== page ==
Service remembers Poultry Market fire

A service took place last week in respect of the two brave firemen who lost their lives and the approximate 1,000 fire fighters from 58 London Fire Stations who fought the Poultry Market fire on 23 January 1958.

Traders and workers at the City of London Corporation's Smithfield Market, including some who witnessed the fire, which raged for four days 50 years ago, gathered at the service with more than 20 officers from the Fire Brigade.

Superintendent of the Smithfield Market Robert Wilson said: "We are gathered here today to honour and remember the bravery of Station Officer Jack Fourt-Wells and Fire Officer Richard Stocking and the fact that they fearlessly gave their lives to save others.

"We acknowledge their sacrifice and salute all Fire Brigade officers involved in this tragic event."

Smithfield Market Tenants' Association Deputy Chairman, Mark Twogood said: "The dedication shown by all those firemen involved in fighting the fire in this Market in 1958 epitomises the service which Londoners know the Fire Brigade is ready to deliver every day."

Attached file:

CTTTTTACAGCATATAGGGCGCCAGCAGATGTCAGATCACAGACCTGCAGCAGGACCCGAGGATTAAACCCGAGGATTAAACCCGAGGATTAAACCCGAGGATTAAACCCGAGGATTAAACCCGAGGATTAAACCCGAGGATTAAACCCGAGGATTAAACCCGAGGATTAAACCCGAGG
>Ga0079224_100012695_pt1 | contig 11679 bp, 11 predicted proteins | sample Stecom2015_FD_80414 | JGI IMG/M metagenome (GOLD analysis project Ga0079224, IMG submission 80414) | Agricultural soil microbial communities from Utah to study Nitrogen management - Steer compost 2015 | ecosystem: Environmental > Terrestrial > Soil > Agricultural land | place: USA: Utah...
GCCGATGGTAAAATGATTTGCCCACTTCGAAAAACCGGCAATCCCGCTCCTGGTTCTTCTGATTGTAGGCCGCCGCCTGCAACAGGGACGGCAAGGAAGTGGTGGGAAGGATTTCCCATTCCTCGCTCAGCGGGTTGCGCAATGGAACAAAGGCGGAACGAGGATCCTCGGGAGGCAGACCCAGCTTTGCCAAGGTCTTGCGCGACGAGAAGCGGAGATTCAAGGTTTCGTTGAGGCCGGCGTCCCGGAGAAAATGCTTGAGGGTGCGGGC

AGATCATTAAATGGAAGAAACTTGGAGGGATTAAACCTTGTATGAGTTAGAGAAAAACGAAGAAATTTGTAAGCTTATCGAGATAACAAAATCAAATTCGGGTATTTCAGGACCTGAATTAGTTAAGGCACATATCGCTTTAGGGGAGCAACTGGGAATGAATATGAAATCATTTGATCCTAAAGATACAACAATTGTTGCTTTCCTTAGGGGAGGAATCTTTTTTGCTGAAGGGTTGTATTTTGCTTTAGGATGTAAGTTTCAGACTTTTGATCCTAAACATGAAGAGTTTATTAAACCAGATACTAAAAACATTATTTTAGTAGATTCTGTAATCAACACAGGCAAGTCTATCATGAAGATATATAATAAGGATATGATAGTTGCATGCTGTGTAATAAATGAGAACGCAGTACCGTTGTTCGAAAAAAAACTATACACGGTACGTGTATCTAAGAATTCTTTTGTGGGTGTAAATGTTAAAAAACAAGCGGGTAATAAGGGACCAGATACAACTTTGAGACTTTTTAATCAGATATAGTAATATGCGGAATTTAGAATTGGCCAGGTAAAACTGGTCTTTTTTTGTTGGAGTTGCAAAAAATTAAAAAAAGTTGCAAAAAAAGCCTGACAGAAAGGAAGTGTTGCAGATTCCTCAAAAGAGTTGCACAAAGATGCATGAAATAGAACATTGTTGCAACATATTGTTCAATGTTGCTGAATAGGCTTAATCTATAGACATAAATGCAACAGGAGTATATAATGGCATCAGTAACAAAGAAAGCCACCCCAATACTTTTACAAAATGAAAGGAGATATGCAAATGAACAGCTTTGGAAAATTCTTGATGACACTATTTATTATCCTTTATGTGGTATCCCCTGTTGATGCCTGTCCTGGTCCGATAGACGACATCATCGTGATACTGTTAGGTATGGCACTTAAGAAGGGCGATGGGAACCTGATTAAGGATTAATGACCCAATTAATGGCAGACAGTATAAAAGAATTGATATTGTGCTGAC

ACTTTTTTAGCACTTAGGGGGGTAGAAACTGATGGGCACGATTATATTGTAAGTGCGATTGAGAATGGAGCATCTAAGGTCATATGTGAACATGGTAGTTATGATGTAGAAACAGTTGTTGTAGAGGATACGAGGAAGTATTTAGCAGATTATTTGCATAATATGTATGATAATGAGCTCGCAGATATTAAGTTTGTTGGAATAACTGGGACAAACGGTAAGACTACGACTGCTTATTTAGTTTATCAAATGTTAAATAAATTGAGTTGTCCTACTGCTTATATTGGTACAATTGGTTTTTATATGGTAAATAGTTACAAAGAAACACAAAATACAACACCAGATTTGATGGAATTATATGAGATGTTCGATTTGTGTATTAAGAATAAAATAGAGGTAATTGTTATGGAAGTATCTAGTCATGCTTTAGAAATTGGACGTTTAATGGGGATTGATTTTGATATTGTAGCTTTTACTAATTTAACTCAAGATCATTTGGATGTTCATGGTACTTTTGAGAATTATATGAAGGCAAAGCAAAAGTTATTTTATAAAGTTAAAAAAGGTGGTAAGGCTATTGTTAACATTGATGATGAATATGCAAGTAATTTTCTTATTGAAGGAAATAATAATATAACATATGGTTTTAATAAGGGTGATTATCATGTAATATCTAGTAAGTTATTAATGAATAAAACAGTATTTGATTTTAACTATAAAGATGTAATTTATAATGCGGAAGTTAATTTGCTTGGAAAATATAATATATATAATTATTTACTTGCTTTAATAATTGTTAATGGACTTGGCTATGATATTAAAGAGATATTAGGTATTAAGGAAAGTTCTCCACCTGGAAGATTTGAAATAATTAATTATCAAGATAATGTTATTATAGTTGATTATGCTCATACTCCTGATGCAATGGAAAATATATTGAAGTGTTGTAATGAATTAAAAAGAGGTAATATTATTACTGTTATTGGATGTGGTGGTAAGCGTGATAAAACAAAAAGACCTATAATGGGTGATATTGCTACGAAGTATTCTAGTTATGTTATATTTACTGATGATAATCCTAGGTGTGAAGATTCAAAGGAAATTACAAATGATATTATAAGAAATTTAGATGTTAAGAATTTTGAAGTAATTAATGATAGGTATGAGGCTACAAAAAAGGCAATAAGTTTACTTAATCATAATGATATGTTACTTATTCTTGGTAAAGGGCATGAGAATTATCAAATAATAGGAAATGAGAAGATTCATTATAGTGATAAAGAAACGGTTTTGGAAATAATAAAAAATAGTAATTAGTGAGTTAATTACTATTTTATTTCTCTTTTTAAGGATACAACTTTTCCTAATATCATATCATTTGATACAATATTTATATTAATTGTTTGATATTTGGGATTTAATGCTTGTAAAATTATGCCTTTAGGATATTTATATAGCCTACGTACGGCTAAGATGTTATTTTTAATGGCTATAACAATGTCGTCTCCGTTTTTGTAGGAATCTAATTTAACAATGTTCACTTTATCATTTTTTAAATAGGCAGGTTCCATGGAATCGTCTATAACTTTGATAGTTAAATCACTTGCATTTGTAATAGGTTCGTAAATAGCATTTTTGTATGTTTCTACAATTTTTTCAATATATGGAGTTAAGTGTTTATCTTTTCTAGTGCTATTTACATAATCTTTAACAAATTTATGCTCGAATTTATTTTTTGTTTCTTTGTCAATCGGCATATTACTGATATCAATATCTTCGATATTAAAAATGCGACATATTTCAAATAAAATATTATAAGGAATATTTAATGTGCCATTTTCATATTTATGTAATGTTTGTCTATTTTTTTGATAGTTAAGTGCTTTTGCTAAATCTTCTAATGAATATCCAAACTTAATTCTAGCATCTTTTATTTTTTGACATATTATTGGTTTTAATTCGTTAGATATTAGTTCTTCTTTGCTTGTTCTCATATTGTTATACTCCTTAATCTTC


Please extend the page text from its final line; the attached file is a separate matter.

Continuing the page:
Deputy Commissioner of the Fire Brigade Roy Bishop said: "This is a landmark fire in the history of London and its Fire Brigade. It is important that we remember this tragic fire and honour the memory of the two London fire-fighters who lost their lives."

Valuable lessons were learnt from the tragic Poultry Market fire. A tally system was introduced as a result which meant that a record was kept of exactly where the fire officers were and the time they went into the building so that the co-ordinator could recall them when their oxygen ran low and, in the event of a problem, knew where to locate the officer. These procedures were tested to the limit at the Kings Cross fire in 1987.